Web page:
Last night I spent 9 hours at the ER. It was an arduous long wait. Nobody likes an ER, nobody.
In my 42 years I’ve been to the ER on numerous occasions for my wife, my daughter, my great uncle and myself. When I worked home health care. I’ve seen all types of injury and sickness while waiting. The long wait. And of course it is never fun to be the patient. Poking. Prodding. Waiting.
I wasn’t a patient. I was a loved one. Family. Grandson. I wasn’t alone. My uncle and my cousin were there as well. 9 hours. Waiting.
The man to our left was dying. Every breath a potential gurgling last. He waited. I think the nurse said he was 65. He looked much older.
The woman to the right. A bladder infection. Only a few years older than myself. 47. There with her senior mother. She peed frequently. Or tried to crying.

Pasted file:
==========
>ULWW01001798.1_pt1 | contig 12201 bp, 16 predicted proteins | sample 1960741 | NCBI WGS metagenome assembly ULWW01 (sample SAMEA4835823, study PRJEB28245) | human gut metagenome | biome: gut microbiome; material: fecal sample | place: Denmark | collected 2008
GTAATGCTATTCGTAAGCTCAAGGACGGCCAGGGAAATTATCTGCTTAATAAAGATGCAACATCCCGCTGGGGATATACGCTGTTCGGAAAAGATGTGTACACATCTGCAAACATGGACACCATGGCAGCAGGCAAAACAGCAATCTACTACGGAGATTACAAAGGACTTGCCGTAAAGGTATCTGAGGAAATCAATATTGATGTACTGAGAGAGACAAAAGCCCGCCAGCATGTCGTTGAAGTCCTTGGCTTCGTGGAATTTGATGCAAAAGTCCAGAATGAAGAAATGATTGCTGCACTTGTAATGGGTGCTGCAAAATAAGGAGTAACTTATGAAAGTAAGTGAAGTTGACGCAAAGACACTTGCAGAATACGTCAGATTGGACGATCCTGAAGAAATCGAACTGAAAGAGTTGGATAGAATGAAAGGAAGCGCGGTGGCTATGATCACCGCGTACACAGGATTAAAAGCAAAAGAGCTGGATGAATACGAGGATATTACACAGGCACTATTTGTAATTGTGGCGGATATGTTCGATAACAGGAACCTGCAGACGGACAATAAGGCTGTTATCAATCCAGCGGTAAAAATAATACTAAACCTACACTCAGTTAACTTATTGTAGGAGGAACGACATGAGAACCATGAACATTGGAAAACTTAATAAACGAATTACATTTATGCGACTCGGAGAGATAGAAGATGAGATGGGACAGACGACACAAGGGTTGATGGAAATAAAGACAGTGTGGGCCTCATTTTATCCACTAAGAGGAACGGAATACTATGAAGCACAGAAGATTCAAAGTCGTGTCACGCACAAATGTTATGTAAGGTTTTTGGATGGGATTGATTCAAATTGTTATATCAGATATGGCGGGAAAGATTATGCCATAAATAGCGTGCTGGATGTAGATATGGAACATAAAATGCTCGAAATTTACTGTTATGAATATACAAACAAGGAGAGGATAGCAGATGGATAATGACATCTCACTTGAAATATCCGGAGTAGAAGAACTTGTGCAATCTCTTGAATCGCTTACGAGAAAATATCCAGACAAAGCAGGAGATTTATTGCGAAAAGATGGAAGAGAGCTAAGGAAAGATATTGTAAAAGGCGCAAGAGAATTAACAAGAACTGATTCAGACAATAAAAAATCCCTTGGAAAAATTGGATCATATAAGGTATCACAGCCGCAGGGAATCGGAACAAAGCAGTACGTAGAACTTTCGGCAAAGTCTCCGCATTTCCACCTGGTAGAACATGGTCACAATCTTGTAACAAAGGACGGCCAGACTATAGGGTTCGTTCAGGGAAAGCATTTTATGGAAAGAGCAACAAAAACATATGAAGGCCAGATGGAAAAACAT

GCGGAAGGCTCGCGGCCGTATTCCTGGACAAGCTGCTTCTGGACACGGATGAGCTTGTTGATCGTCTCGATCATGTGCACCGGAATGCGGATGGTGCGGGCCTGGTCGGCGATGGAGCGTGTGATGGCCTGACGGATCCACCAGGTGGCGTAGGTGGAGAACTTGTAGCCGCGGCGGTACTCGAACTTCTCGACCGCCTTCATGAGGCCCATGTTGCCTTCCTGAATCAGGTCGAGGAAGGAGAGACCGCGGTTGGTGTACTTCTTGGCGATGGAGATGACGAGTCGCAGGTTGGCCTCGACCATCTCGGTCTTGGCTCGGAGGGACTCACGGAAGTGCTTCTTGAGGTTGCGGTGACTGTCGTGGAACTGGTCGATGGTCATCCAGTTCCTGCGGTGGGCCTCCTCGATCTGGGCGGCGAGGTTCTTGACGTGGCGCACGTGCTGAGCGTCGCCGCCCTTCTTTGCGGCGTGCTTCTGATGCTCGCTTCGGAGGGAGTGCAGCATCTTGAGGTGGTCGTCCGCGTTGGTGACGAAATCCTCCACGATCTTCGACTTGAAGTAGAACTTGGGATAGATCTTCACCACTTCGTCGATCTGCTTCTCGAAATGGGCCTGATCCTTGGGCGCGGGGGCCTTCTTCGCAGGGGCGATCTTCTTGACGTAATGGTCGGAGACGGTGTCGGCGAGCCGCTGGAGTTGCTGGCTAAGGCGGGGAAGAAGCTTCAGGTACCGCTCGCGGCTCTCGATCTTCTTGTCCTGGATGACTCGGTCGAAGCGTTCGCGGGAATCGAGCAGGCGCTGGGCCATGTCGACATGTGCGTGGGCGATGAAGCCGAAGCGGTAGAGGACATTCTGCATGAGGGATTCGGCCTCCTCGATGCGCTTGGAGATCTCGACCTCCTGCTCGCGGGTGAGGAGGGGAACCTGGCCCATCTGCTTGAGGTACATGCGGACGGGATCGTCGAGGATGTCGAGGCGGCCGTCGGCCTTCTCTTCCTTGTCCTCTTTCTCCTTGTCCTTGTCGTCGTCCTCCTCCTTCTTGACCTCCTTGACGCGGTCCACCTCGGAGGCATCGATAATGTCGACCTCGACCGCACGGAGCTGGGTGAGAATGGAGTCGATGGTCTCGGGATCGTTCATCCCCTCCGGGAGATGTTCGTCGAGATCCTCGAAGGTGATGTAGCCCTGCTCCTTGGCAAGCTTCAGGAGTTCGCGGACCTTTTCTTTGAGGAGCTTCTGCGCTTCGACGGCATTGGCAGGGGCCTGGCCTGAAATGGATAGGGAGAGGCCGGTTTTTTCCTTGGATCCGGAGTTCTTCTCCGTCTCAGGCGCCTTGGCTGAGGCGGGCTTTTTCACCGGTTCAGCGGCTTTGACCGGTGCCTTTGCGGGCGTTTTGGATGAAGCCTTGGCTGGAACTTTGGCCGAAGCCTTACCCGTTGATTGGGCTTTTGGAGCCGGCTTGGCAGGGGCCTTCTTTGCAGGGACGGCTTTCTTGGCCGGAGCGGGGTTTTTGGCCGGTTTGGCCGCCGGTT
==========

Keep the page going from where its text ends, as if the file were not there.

There we were in the middle. Waiting.
The center of our attention, my grandfather. Half-way to 96. The doctors. The nurses look at this near centenarian in disbelief. Not only does he not look or act like a 95 year old, they have absolutely no record him ever in his system.
They ask if we are from out of town. No we are local. But they have no records. No they don’t have records. Why would they.
My grandfather, 95, half-way to 96, has never been hospitalized. Never.
He confides, several times over, with the lucidity of a 60 year old, he hoped he would never be hospitalized. That he’d die with his record unscathed.
He blames us for insisting he go. Insisting that he needed an EMT. But he’s injured his leg, he can’t stand. He’s upset. We broke his record.
Today he lays in the hospital more worried about his family. About the ribs we bought for the Memorial Day cook out. We stayed up almost all night. Waiting with him. We come back at 7am. He’s more worried that we are tired. That is is our day off. He hasn’t slept either. But he worries about us.
After a couple hours or so he insists we all go on. Enjoy our day off. Get rest.
My grandfather was born in 1915 and never hospitalized. I don’t know anyone else who can say that. I can’t. My wife can’t. My daughter can’t. We’ll never beat that streak.
His streak is broken. He was upset, but now takes it in stride.
He worries about ribs on Memorial Day.